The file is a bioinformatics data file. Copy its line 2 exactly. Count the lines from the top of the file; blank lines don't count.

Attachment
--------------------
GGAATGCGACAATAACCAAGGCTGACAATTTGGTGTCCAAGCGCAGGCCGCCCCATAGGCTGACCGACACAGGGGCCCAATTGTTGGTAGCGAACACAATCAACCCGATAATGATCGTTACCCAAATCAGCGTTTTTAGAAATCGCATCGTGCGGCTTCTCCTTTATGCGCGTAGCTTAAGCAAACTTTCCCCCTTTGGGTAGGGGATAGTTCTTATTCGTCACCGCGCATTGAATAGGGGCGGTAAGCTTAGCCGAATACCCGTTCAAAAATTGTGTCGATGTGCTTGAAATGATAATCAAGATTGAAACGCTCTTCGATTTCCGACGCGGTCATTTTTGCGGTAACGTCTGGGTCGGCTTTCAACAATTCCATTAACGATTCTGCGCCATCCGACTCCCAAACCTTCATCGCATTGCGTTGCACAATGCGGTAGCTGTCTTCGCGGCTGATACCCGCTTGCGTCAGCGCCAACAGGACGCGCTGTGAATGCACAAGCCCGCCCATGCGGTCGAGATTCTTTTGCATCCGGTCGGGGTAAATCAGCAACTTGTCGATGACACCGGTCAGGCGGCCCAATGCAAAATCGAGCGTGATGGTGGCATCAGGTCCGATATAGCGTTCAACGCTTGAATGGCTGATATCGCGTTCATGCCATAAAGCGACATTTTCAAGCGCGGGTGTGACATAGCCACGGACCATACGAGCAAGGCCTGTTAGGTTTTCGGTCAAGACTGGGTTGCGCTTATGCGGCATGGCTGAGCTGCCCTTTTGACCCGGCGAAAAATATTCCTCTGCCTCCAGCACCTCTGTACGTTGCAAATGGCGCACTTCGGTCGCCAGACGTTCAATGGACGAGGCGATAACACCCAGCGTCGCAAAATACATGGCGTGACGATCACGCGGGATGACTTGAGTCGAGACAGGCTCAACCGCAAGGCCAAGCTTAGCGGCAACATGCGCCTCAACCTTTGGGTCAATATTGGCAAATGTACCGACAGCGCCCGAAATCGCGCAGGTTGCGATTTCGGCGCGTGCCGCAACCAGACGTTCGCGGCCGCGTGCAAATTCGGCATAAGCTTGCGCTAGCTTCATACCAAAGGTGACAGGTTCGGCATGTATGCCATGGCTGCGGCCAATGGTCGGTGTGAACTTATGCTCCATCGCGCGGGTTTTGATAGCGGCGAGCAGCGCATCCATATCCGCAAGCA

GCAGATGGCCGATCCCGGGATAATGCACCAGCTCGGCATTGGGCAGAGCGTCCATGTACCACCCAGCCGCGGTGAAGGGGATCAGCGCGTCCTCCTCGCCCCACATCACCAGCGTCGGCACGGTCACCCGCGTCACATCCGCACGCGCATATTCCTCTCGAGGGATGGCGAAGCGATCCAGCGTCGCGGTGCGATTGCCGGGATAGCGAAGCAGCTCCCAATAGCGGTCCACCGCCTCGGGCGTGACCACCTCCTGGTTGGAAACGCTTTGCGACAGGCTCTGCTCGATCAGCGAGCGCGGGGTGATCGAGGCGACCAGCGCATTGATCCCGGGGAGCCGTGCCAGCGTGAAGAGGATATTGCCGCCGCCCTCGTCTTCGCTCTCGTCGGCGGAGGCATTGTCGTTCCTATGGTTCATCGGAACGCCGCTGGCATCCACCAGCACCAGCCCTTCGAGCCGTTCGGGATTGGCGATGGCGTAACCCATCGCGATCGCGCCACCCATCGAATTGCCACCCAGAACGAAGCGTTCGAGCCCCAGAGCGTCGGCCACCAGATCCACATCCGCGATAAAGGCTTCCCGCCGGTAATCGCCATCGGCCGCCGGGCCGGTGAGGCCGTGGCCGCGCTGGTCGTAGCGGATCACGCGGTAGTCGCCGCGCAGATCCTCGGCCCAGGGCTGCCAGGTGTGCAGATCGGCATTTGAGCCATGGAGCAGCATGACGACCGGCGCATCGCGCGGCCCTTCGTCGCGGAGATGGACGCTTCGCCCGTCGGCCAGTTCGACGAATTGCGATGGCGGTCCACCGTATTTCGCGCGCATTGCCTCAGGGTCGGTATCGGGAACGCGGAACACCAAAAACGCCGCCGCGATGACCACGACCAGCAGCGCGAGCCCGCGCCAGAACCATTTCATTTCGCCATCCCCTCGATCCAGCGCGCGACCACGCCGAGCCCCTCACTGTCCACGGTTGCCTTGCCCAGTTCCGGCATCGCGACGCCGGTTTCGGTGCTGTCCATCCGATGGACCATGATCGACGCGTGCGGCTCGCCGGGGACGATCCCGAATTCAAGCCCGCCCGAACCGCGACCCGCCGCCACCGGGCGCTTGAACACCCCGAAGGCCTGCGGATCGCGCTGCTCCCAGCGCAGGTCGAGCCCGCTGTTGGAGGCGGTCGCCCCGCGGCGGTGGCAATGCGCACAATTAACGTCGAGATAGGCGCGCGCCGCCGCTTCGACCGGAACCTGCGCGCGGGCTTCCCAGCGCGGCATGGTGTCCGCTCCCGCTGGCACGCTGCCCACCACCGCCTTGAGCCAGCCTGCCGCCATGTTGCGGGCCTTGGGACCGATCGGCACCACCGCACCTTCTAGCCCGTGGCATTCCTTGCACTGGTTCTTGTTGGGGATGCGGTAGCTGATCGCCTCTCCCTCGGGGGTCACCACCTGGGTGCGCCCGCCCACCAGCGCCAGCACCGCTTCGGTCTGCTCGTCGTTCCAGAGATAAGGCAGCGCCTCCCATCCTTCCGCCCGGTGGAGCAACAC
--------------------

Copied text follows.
GCAGATGGCCGATCCCGGGATAATGCACCAGCTCGGCATTGGGCAGAGCGTCCATGTACCACCCAGCCGCGGTGAAGGGGATCAGCGCGTCCTCCTCGCCCCACATCACCAGCGTCGGCACGGTCACCCGCGTCACATCCGCACGCGCATATTCCTCTCGAGGGATGGCGAAGCGATCCAGCGTCGCGGTGCGATTGCCGGGATAGCGAAGCAGCTCCCAATAGCGGTCCACCGCCTCGGGCGTGACCACCTCCTGGTTGGAAACGCTTTGCGACAGGCTCTGCTCGATCAGCGAGCGCGGGGTGATCGAGGCGACCAGCGCATTGATCCCGGGGAGCCGTGCCAGCGTGAAGAGGATATTGCCGCCGCCCTCGTCTTCGCTCTCGTCGGCGGAGGCATTGTCGTTCCTATGGTTCATCGGAACGCCGCTGGCATCCACCAGCACCAGCCCTTCGAGCCGTTCGGGATTGGCGATGGCGTAACCCATCGCGATCGCGCCACCCATCGAATTGCCACCCAGAACGAAGCGTTCGAGCCCCAGAGCGTCGGCCACCAGATCCACATCCGCGATAAAGGCTTCCCGCCGGTAATCGCCATCGGCCGCCGGGCCGGTGAGGCCGTGGCCGCGCTGGTCGTAGCGGATCACGCGGTAGTCGCCGCGCAGATCCTCGGCCCAGGGCTGCCAGGTGTGCAGATCGGCATTTGAGCCATGGAGCAGCATGACGACCGGCGCATCGCGCGGCCCTTCGTCGCGGAGATGGACGCTTCGCCCGTCGGCCAGTTCGACGAATTGCGATGGCGGTCCACCGTATTTCGCGCGCATTGCCTCAGGGTCGGTATCGGGAACGCGGAACACCAAAAACGCCGCCGCGATGACCACGACCAGCAGCGCGAGCCCGCGCCAGAACCATTTCATTTCGCCATCCCCTCGATCCAGCGCGCGACCACGCCGAGCCCCTCACTGTCCACGGTTGCCTTGCCCAGTTCCGGCATCGCGACGCCGGTTTCGGTGCTGTCCATCCGATGGACCATGATCGACGCGTGCGGCTCGCCGGGGACGATCCCGAATTCAAGCCCGCCCGAACCGCGACCCGCCGCCACCGGGCGCTTGAACACCCCGAAGGCCTGCGGATCGCGCTGCTCCCAGCGCAGGTCGAGCCCGCTGTTGGAGGCGGTCGCCCCGCGGCGGTGGCAATGCGCACAATTAACGTCGAGATAGGCGCGCGCCGCCGCTTCGACCGGAACCTGCGCGCGGGCTTCCCAGCGCGGCATGGTGTCCGCTCCCGCTGGCACGCTGCCCACCACCGCCTTGAGCCAGCCTGCCGCCATGTTGCGGGCCTTGGGACCGATCGGCACCACCGCACCTTCTAGCCCGTGGCATTCCTTGCACTGGTTCTTGTTGGGGATGCGGTAGCTGATCGCCTCTCCCTCGGGGGTCACCACCTGGGTGCGCCCGCCCACCAGCGCCAGCACCGCTTCGGTCTGCTCGTCGTTCCAGAGATAAGGCAGCGCCTCCCATCCTTCCGCCCGGTGGAGCAACAC